[The following by Brandon Walsh, which is cross-posted from his personal website, precedes his upcoming talk at the ACH-sponsored MLA panel “Digital Deformance and Scholarly Forms” on January 9, 2015 in room 212 of the WEST Vancouver Convention Center. Panelists were invited to share their thoughts about methodology in advance of Friday’s panel in efforts to foreground considerations of interpretation over process. If you are unable to attend our upcoming panel, you can follow us on Twitter using the hashtags #mla15 and #s292.]
My talk for the ACH’s panel at MLA 15 is entitled “The Devil in the Recording: Deformative Listening and Poetry.” I will be talking about the problems and affordances for deformance in the context of audio recordings, specifically those that have literary content. The particular method I will focus on is the reversal of audio recordings, taking my cue from the infamous claim that you can hear Satanic lyrics in Led Zeppelin’s “Stairway to Heaven” if you play the recording backwards. In the example below I will show how to reverse an audio file, and I will be working with Langston Hughes’s reading of “Motto” with Charles Mingus and Leonard Feather on his 1958 recording Weary Blues.
Professional-grade sound-editing software like Pro Tools or Logic give you the capacity to do a lot in the way of sound mixing and work with music, but I often find myself drowning in their limitless options. They are also quite expensive. Audacity is my audio editing software of choice: the tool is open source and, most importantly, fairly intuitive and easy to use. Audacity is somewhat more limited than other options, but it does what it can cleanly and intuitively.
To reverse an audio file, begin by opening that clip in Audacity in the same way that you would open a file in any other piece of software. You will get something that looks like this:
What you see here is a waveform, a way of graphically representing the audio file in way that allows you to manipulate it. The y-axis of the waveform corresponds to volume – the taller the waveform, the louder the sound file’s contents are at that particular moment in time. This can be a quick and easy way to identify chunks of activity by looking for spikes in the volume.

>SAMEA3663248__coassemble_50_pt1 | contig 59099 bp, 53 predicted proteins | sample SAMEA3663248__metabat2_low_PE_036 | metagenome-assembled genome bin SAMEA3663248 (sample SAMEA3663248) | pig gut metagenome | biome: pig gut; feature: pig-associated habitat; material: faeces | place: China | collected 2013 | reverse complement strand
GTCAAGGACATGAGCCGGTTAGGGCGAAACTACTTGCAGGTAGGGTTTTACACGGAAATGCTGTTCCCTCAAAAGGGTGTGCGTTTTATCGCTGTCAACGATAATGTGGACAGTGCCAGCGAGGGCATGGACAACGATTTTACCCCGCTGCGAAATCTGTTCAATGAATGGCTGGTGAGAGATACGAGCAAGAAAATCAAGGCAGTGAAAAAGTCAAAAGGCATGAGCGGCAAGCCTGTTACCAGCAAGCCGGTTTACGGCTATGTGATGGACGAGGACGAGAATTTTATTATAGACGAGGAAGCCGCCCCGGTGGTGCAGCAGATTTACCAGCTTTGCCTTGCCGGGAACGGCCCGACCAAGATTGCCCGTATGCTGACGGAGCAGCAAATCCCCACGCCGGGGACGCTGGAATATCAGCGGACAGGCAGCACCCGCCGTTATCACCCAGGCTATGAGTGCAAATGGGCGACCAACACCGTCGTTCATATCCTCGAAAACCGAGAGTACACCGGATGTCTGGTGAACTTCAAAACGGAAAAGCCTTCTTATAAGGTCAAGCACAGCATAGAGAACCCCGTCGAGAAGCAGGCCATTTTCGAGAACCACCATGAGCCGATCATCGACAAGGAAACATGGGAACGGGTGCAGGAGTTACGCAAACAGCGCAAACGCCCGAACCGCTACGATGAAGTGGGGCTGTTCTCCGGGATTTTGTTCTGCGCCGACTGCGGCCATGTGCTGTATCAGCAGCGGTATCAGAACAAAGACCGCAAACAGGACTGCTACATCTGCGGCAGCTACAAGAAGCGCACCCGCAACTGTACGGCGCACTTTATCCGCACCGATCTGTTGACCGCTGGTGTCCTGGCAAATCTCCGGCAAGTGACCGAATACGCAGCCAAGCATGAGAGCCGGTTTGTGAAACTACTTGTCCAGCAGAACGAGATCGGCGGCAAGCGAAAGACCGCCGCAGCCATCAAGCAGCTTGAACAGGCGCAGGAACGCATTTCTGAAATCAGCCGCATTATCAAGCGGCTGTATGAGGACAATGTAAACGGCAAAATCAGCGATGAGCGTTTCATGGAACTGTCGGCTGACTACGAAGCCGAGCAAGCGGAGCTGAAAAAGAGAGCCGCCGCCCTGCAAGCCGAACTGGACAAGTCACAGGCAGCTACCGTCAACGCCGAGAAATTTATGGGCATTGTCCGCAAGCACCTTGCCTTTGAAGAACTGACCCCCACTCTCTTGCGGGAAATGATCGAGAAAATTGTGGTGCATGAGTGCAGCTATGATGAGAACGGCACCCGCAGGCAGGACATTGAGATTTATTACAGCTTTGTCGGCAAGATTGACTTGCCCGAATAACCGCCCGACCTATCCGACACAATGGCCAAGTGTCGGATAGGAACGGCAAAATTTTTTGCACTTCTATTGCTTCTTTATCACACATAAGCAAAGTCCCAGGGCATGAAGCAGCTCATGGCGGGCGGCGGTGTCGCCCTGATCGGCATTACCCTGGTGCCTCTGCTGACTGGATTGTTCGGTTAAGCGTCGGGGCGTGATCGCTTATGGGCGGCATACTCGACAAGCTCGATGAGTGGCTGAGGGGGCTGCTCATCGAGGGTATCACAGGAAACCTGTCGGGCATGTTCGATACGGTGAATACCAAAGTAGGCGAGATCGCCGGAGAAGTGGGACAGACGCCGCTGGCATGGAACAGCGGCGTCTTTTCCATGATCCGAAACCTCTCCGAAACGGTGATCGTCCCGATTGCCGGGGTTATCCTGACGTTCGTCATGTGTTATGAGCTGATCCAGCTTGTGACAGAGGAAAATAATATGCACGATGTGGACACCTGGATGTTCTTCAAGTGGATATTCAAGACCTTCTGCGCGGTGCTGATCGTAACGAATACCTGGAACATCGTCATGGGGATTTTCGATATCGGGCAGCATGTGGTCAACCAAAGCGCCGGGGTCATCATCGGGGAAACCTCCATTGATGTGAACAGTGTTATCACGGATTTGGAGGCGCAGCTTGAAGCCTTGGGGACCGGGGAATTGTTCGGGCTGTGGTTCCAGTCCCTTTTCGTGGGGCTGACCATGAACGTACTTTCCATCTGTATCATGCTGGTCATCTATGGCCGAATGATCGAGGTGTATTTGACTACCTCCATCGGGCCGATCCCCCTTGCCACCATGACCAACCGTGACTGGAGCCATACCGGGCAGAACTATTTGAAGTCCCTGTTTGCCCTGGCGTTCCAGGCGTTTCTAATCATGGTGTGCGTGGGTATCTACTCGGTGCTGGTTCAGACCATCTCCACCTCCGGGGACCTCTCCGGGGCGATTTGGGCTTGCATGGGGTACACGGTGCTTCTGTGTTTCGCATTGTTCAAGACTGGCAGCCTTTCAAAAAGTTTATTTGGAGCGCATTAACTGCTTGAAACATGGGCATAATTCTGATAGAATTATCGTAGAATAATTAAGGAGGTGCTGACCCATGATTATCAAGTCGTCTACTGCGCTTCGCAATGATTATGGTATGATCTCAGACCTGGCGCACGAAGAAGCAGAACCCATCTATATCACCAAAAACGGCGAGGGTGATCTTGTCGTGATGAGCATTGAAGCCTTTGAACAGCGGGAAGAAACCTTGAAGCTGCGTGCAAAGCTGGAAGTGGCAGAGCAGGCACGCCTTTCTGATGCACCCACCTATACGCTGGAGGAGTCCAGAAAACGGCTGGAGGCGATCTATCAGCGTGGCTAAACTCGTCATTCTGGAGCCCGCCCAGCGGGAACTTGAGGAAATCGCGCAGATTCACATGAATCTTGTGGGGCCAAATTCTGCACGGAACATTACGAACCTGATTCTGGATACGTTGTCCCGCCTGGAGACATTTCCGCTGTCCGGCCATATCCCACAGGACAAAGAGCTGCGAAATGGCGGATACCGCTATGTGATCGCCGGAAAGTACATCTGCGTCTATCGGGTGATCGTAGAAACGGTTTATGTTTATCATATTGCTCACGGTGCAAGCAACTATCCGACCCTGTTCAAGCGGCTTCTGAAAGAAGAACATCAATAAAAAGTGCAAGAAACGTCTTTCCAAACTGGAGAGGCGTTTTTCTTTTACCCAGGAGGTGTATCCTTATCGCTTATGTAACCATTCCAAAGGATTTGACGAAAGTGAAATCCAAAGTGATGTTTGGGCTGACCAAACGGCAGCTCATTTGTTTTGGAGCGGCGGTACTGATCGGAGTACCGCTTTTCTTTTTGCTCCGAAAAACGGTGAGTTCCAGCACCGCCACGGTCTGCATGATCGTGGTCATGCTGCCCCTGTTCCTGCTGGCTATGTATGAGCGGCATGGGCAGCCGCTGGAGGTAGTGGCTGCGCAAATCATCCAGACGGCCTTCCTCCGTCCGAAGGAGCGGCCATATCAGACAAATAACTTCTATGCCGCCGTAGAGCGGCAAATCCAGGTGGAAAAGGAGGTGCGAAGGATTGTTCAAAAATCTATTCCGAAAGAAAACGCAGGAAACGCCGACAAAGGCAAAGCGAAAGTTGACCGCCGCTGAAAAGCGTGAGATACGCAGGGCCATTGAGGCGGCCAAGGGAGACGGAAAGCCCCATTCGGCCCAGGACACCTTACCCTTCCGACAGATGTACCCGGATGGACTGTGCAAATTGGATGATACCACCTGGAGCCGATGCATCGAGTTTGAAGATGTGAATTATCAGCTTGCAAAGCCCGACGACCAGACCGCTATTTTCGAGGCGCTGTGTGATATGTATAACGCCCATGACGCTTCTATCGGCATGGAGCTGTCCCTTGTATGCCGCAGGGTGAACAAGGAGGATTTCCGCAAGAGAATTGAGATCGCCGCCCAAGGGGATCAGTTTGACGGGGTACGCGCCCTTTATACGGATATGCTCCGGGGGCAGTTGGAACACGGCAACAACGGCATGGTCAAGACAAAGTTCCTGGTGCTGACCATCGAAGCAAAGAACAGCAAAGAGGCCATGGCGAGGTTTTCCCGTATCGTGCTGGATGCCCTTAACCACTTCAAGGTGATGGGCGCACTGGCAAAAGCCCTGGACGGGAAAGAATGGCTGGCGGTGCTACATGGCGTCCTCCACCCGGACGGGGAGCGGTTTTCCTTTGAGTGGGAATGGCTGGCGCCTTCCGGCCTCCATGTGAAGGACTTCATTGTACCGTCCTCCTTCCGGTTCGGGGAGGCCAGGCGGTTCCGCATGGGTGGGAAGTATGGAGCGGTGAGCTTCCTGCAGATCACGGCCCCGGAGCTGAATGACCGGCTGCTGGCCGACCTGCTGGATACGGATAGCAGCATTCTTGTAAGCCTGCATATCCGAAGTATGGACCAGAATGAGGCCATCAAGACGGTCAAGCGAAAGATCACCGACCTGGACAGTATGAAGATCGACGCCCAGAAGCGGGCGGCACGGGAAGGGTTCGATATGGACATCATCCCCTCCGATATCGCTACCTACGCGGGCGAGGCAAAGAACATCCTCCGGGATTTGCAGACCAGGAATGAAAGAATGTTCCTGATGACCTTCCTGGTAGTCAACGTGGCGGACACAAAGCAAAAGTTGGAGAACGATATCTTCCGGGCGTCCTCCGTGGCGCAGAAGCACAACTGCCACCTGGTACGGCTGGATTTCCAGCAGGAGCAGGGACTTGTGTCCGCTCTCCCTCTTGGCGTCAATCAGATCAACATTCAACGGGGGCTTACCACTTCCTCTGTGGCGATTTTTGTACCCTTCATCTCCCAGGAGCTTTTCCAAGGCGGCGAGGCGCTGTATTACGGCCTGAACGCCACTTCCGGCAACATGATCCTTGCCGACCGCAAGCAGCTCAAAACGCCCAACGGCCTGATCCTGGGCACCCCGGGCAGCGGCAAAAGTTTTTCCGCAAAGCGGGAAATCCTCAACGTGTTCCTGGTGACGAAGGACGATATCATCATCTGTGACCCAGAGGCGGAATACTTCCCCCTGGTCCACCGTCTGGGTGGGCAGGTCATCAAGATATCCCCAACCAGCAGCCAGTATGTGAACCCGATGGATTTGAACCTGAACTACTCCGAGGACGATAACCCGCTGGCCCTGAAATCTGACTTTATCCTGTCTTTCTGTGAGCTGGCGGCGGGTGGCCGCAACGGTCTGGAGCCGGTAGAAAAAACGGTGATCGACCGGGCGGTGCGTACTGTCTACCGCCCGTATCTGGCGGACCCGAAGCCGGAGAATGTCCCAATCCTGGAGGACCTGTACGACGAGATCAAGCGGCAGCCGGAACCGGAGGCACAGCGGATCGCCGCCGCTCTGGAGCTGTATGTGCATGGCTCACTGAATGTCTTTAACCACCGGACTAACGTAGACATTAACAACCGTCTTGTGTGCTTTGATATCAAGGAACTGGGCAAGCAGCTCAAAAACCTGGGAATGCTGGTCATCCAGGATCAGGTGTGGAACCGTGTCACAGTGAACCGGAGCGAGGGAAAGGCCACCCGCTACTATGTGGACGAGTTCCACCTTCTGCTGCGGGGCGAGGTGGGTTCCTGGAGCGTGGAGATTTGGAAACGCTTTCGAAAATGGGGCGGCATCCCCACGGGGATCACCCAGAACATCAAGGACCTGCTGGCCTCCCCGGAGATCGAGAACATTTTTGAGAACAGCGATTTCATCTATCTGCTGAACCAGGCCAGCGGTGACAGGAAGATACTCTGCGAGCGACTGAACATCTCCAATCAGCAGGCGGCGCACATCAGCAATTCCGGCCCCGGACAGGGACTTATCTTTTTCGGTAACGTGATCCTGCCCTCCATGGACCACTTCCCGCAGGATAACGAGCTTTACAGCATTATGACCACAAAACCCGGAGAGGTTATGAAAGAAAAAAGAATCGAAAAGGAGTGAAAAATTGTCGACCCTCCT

The x-axis represents time – the Hughes file I have sliced out is 46” long, and the program gives you a timeline along the top of the segment to situate you in the file. Clicking anywhere on the waveform will set the file playback to begin at that point, and you can click and drag to highlight a selection of the clip for processing.
To process the file, highlight the section that you want reversed. In this case, since we are working with the entire file, we will just select everything. Under the “effect” menu, Audacity gives you a range of options for remixing your sound data, but we want the “reverse” function.
Now you have a reversed file at your disposal. Sound tends to work in attack and decay, and much of the strangeness of a reversed recording comes from sounds increasing rather than fading in intensity over time. And, as I will discuss in my talk, the process throws into sharp relief the distinct character of recorded linguistic content.
Audacity saves files in Audacity project formats by default, so you will need to export your file to a different file format if you want to play it in a media player. I tend to use both .ogg and .mp3 files for browser compatibility. Audacity will also give you the opportunity to input light metadata for your file before it exports in case you want to curate your file for inclusion in an archive or home-library.
Audacity gives many other options for experimenting with sound remixing, distortion, and deformance that I would encourage you to explore. The software also gives you many options for working with sound files more generally. I have written elsewhere about using Audacity to prepare sound files for research and presentation. Check out my other post if you want to learn more about how to slice out clips, mix together two sound files, or process DRM files.